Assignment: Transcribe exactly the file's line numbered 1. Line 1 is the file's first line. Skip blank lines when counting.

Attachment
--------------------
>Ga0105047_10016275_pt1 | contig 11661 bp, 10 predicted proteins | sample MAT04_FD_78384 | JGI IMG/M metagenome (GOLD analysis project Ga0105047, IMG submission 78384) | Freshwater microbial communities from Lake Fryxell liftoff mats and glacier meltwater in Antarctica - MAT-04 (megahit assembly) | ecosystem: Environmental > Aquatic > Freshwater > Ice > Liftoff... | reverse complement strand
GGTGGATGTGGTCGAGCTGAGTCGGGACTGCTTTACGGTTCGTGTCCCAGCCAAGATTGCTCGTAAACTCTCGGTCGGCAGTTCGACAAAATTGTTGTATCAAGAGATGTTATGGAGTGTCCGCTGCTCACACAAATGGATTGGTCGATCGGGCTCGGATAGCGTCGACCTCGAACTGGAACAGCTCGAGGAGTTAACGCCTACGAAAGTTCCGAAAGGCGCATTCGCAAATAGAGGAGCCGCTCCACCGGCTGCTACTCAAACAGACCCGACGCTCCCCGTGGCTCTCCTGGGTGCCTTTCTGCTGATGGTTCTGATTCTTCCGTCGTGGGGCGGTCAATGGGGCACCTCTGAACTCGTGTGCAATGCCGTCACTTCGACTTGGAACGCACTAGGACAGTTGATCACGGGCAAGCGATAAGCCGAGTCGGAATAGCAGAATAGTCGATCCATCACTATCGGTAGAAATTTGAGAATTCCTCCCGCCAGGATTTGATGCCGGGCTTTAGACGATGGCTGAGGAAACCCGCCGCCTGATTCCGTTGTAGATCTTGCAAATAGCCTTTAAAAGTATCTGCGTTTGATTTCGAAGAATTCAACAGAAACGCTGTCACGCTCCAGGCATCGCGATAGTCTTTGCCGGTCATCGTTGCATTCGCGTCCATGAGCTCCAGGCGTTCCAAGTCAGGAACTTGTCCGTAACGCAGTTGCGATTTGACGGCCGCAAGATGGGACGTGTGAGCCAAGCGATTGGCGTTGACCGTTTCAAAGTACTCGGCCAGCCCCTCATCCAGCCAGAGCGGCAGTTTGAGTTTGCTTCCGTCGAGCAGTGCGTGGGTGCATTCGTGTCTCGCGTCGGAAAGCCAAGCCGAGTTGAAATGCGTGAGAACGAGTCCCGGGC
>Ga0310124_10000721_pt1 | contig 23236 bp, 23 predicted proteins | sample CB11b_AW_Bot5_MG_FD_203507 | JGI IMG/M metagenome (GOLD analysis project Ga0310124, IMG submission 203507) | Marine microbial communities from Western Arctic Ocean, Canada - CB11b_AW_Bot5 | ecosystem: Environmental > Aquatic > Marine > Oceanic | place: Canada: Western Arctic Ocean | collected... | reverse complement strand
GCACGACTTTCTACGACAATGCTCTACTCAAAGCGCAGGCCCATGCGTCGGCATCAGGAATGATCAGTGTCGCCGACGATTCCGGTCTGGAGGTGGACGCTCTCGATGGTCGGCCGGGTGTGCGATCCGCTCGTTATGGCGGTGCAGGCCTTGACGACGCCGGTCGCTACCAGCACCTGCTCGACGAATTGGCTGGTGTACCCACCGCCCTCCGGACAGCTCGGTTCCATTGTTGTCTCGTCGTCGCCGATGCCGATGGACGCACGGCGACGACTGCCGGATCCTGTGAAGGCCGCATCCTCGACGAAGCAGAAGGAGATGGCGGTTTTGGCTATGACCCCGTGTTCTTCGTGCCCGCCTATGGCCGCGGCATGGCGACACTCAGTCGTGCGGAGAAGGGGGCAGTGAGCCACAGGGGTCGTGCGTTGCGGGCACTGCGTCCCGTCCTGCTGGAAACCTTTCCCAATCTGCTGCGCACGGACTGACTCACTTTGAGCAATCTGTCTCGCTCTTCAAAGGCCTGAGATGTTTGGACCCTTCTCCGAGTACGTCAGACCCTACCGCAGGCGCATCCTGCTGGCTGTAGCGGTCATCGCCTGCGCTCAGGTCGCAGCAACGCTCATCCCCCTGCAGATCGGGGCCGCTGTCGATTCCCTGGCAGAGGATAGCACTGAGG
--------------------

>Ga0105047_10016275_pt1 | contig 11661 bp, 10 predicted proteins | sample MAT04_FD_78384 | JGI IMG/M metagenome (GOLD analysis project Ga0105047, IMG submission 78384) | Freshwater microbial communities from Lake Fryxell liftoff mats and glacier meltwater in Antarctica - MAT-04 (megahit assembly) | ecosystem: Environmental > Aquatic > Freshwater > Ice > Liftoff... | reverse complement strand